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Last Lion: The Fall and Rise of Ted Kennedy

Last Lion: The Fall and Rise of Ted Kennedy

by Peter S. Canellos (Editor), The Staff of the Boston Globe

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Peter S. Canellos and his team of Boston Globe reporters magnificently capture the life, historic achievements and personal redemption of Ted Kennedy

No figure in American public life has had such great expectations thrust upon him, or has responded so poorly. At the age of 36, Ted Kennedy found himself the last brother, the champion


Peter S. Canellos and his team of Boston Globe reporters magnificently capture the life, historic achievements and personal redemption of Ted Kennedy

No figure in American public life has had such great expectations thrust upon him, or has responded so poorly. At the age of 36, Ted Kennedy found himself the last brother, the champion of a generation's dreams and ambitions. He would be expected to give the nation the confidence to confront its problems and to build a fairer society, at home and abroad.

He quickly failed in spectacular fashion. On the basis of his family name he was elected to the U.S. Senate while barely old enough to serve. Then, late one night in the summer of 1969, he left the scene of a fatal automobile accident in Chappaquiddick Island. The death there of a young woman would haunt and ultimately doom his presidential ambitions. Republicans turned his all-too-human failings — drinking, divorce, and philandering — into a condemnation of his liberal politics.

But as the presidency eluded his grasp, Kennedy was finally liberated from the expectations of others and transformed himself into a symbol of wisdom and perseverance. He built a deeply loving marriage with his second wife, Vicki Reggie. He embraced his role as the family patriarch. And as his health failed, he anointed presidential candidate Barack Obama, whom many commentators compared to his brother Jack. The Kennedy brand of liberalism was rediscovered by a new generation of Americans.

Drawing heavily from candid interviews with the Kennedy family and inner circle, Last Lion captures magnificently the life and historic achievements of Ted Kennedy.

Editorial Reviews

Chris Cillizza
…an insightful biography
—The Washington Post
Publishers Weekly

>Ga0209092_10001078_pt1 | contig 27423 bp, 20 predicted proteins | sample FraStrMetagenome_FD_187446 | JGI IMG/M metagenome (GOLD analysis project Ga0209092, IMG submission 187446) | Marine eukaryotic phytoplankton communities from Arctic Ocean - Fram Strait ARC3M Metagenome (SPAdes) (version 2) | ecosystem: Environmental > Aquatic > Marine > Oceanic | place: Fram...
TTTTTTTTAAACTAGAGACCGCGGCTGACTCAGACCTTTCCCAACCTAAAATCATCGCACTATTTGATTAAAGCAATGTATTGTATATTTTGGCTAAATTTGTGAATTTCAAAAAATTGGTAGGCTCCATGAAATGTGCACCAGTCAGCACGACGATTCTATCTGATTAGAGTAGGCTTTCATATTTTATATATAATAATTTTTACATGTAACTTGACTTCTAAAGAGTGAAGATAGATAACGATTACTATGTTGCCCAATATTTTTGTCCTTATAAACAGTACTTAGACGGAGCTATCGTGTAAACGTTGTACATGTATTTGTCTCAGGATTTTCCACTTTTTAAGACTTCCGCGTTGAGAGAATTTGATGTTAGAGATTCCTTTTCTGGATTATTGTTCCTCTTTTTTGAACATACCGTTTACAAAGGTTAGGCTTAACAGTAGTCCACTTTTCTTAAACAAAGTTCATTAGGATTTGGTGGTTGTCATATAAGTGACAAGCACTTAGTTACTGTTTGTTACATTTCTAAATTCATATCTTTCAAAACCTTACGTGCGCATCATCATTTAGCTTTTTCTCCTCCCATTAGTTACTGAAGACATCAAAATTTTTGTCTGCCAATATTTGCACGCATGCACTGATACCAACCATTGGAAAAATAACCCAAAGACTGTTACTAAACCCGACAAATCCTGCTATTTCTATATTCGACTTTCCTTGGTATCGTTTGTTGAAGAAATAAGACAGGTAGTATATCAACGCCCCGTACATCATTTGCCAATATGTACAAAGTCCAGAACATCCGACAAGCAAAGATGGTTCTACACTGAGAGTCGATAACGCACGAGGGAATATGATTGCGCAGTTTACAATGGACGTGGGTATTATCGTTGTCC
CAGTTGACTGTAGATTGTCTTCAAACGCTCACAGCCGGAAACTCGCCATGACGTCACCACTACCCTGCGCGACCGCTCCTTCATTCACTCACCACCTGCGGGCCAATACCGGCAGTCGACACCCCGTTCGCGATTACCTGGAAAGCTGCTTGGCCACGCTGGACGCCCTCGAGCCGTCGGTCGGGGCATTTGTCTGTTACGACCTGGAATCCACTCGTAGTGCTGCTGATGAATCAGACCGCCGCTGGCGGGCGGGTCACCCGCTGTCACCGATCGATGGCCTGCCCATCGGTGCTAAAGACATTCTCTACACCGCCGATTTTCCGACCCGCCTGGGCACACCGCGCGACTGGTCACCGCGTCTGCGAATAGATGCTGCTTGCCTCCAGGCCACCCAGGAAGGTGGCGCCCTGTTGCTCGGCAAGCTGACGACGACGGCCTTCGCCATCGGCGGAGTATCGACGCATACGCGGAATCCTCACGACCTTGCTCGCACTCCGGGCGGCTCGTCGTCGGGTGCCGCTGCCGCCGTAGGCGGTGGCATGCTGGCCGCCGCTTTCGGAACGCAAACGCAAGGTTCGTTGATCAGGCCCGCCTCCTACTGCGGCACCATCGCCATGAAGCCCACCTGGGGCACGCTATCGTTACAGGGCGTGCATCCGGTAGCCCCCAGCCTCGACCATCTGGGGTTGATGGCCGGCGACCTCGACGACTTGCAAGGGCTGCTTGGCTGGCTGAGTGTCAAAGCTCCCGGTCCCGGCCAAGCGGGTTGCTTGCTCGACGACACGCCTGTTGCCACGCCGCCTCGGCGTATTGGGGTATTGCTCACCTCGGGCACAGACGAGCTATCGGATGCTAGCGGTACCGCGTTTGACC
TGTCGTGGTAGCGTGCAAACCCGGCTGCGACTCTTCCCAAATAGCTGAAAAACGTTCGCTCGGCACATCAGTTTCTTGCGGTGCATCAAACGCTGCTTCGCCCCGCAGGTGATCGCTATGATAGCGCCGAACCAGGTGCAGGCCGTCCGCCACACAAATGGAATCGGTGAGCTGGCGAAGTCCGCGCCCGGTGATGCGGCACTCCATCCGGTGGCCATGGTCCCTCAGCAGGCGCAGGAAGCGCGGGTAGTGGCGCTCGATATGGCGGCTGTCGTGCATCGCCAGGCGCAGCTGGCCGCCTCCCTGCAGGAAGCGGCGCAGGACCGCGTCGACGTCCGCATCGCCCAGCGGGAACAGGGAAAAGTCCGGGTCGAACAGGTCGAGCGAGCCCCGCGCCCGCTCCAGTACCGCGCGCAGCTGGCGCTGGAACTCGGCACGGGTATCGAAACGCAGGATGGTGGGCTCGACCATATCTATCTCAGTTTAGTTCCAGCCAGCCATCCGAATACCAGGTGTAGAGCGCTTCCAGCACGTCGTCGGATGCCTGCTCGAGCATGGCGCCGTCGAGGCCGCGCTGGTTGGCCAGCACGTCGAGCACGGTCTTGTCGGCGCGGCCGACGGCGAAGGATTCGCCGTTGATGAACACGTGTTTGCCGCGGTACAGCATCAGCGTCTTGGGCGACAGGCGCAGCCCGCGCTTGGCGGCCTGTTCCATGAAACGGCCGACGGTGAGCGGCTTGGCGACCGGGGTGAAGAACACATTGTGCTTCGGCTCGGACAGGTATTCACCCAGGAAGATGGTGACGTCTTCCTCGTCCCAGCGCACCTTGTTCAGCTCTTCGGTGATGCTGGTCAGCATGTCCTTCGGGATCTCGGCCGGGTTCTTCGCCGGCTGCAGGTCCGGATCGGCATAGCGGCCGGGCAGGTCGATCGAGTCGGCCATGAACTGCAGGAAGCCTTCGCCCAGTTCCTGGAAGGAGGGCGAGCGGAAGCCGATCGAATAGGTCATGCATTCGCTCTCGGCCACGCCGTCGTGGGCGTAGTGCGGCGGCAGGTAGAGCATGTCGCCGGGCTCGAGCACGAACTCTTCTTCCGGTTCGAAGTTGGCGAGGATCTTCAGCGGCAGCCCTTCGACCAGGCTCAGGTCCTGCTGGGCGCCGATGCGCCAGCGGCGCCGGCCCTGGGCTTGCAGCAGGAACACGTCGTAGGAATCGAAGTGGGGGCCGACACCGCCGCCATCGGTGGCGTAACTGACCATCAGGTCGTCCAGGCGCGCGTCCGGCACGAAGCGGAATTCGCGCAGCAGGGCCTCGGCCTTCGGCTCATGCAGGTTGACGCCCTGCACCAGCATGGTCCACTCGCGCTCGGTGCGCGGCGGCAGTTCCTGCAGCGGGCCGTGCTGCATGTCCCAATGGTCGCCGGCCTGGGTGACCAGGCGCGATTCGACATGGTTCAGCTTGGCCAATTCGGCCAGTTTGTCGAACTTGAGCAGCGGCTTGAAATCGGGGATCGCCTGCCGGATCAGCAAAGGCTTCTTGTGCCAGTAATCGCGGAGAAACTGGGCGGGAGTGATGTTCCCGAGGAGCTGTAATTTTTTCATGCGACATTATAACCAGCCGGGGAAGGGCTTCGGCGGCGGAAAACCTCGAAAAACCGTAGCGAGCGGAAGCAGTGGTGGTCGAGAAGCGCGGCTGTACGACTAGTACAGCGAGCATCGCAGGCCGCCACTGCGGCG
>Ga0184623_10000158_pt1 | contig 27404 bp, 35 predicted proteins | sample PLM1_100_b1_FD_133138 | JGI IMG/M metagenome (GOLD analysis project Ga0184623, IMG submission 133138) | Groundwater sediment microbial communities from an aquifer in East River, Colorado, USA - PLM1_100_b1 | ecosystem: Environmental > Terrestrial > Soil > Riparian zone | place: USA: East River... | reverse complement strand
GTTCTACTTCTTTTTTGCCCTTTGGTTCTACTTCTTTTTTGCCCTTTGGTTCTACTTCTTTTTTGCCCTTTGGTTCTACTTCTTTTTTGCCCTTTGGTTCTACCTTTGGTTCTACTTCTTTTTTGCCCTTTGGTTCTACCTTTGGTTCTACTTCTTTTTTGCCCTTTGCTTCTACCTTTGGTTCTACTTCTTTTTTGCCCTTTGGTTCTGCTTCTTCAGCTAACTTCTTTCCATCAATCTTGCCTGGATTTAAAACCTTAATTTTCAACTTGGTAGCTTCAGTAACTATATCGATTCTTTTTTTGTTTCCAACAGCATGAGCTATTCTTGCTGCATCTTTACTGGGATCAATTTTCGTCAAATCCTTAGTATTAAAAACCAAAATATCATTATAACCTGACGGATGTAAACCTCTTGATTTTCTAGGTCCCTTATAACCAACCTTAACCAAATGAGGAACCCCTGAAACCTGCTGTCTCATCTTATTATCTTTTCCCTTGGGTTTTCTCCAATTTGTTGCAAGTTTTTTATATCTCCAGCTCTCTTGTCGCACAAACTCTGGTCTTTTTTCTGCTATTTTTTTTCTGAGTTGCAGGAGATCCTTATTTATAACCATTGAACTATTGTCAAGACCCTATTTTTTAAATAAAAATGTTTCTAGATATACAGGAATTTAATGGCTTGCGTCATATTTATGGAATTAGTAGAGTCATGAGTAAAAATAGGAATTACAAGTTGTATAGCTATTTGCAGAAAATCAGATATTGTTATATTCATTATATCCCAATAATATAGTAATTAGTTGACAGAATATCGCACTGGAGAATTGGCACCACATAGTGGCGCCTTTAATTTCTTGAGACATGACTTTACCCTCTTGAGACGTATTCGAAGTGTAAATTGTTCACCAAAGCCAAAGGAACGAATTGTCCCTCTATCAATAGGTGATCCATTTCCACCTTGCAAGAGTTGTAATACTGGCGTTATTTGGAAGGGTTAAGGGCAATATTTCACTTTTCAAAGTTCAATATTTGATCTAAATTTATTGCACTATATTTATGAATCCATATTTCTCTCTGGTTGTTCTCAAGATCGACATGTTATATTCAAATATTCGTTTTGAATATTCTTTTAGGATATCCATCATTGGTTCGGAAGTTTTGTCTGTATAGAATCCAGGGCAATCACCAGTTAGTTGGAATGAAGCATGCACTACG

This biography delves deeply into Senator Kennedy's nearly half-century legislative career-but it's the personal dramas that prove the most enthralling; tracks are organized such that listeners bored by the politics can click ahead for a quit exit back to Hyannisport, Georgetown, Palm Beach or Chappaquiddick. Skipp Sudduth imbues his narration with feeling, recounting the numerous tragedies (the death of all three of Kennedy's brothers, his son's cancer and subsequent leg amputation, his nephew JFK Jr.'s fatal plane crash and now his own brain tumor) with quiet dignity. Despite the countless trials, this is anything but depressing listening; the resilience and indomitable optimism of the subject himself is well-conveyed by this enjoyable recording. A Simon & Schuster hardcover. (Feb.)

Copyright © Reed Business Information, a division of Reed Elsevier Inc. All rights reserved.
Library Journal

Canellos and his team of Boston Globe reporters begin this insightful and informative biography of Ted Kennedy with the 2008 news of his malignant tumor, then chronicle his childhood, relating anecdotes and discussing his good humor, generosity, trials and tribulations, ambitions, many tragedies, and more. The reporting draws from candid interviews with the Kennedys and their inner circle. One of the book's most interesting components is its description of Kennedy's relationship with his wife, Victoria Reggie. Actor/musician/narrator Skipp Sudduth (Just After Sunset) engagingly relays both the personal and professional milestones of the senator's life; strongly recommended. [Audio clip available through simonandschuster.com; the S. & S. hc, published in February, was a New York Times best seller.-Ed.]